Accusations of “virtue signaling” have become ubiquitous in online debate. It’s practically a Law of the Internet that, as soon as a controversial opinion is expressed, a commenter will appear to magnanimously and courageously set the record straight by explaining that, actually, it should be ignored because the author is just trying to look good for his or her in-group.
Yet despite the horror with which internet lurkers recoil at the slightest hint of it, the practice of virtue signaling is not a bad thing, and can, in fact, be perfectly reasonable. If anything, the growing paranoia about it is the more suspicious trend: like similar terms such as “neoliberal” and “cultural Marxist,” claims of “virtue signaling” tend to say more about the accuser than the accused.
Defining “Virtue signaling”
Virtue signaling can be conventionally defined as, “the conspicuous expression of moral values done primarily with the intent of enhancing standing within a social group.” In other words, it’s a kind of moral posturing intended to win friends and influence people; it’s a way to express moral opinions in a way that shouts, “Hey there, all you people I like, look at me! I agree with you, and I disagree with those other people we dislike!”
Anyone can virtue signal, but at the moment, the majority of accusations appear to be made by the right against the left-- which is funny. It’s funny that the right, that never shuts up about the decline of virtue in society, would be so hostile to people trying to prove that they have some.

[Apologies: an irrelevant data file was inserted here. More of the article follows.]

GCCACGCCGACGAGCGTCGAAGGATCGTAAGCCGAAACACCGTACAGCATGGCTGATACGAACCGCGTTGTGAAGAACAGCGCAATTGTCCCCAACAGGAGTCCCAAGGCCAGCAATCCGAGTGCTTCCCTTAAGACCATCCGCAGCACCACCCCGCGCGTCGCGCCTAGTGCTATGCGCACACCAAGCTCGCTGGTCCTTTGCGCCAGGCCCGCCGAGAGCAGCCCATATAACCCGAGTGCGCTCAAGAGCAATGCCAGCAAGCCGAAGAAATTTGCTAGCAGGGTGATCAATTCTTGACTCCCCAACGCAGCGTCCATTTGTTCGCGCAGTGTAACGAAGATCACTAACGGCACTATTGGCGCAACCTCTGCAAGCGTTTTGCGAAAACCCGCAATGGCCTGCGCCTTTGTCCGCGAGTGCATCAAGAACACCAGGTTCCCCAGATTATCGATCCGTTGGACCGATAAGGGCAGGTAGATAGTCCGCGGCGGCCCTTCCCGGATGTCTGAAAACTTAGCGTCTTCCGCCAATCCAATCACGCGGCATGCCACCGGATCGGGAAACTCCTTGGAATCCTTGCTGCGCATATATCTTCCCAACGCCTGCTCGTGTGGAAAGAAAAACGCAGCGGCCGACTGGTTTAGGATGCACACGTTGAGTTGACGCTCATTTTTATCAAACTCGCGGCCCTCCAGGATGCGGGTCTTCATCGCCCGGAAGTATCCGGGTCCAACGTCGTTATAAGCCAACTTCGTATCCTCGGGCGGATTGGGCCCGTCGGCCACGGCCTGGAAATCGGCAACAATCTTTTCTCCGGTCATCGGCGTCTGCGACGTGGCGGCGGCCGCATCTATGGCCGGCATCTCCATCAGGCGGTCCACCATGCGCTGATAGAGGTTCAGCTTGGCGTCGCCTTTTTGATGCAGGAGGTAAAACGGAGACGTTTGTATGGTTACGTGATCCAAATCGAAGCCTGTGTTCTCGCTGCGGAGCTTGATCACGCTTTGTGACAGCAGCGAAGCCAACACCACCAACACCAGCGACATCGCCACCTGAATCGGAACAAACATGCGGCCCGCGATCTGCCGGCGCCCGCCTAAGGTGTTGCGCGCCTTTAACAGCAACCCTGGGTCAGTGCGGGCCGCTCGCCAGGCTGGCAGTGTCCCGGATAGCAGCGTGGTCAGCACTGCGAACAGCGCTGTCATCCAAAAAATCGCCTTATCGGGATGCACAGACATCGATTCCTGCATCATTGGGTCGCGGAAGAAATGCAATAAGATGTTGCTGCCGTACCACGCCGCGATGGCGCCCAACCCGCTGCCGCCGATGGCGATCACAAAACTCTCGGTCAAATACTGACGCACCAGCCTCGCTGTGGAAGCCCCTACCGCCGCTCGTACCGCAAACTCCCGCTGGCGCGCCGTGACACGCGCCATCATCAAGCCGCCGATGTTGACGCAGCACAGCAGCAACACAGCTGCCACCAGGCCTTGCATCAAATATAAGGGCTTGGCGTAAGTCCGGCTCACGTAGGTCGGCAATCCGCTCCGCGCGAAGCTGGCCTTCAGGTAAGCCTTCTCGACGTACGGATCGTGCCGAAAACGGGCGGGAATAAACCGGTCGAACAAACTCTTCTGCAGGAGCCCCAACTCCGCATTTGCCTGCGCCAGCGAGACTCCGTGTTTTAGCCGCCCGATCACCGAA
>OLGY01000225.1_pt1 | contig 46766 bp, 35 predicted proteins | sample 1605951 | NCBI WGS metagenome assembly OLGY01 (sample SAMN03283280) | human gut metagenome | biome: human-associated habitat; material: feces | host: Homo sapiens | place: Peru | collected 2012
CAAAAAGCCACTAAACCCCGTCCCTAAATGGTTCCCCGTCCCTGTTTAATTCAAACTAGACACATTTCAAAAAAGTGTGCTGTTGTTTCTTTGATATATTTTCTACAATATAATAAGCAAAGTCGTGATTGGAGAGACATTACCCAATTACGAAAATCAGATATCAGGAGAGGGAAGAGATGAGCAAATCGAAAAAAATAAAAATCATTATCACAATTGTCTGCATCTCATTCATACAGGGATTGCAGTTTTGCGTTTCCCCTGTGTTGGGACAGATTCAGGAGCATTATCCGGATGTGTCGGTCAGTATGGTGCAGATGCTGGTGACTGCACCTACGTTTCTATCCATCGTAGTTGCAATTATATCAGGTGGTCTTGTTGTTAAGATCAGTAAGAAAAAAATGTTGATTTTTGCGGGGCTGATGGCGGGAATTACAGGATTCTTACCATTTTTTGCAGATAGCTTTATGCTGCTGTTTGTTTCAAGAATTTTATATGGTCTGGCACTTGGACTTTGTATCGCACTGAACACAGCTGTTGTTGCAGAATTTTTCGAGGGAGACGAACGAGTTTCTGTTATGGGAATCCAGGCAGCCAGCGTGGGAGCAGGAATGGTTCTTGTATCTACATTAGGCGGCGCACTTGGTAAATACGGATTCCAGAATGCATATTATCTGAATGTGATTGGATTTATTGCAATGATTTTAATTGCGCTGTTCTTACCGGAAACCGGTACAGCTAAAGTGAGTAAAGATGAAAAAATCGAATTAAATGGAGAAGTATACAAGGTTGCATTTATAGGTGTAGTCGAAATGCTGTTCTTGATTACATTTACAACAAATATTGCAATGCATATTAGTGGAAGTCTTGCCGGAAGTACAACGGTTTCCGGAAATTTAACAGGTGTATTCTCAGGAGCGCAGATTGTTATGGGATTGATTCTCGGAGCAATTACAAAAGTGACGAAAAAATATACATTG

But why is virtue signaling something to be denounced? And how do its faults justify the vilification its practitioners receive? There are a few answers I can think of, though none that are compelling.
Understanding The Issue
The problem could be that virtue signaling is conspicuous. Yet this doesn’t seem right, because, presumably, if you possess deeply-held beliefs that you deem relevant to the world, it’s reasonable for you to want to share them far and wide. This is especially true for libertarians, who claim to have identified vital truths about the most important problems of our time, e.g. war, immigration, and the police state.
Alternatively, maybe the problem is that the intended target is a friendly group rather than intellectual opponents. But again, there’s nothing obviously strange about this. In fact, it’s often necessary to loudly and unambiguously communicate your views to your friends. At a time when we are inundated with “white noise” online, how else can we communicate with other people we agree with? That’s the very reason why signaling even exists: to overcome costly communication problems.
Then again, perhaps the point is that virtue signallers do not actually possess the virtues they trumpet to the world. But if this were the case, then the problem is about hypocrisy, not signaling.
All these possibilities, however, overlook a key point: being a virtue signaller doesn’t mean you’re wrong. You can be the most flagrant virtue signaller in the world, but that doesn’t say anything about whether or not your views are correct (unless you claim to not be a virtue signaller). The same is true of being a hypocrite: refusal to live by one’s stated values doesn’t by itself invalidate those values.
This point finally addresses the root of the problem: even if correct, the accusation of virtue signaling says nothing about the truth of the claims being signaled. It is then telling that the accusation is often used to justify the blanket dismissal of an opponent’s views, the very thing it’s incapable of doing. Yet given how the allegation is made in public debate, you’d think it was a decisive refutation.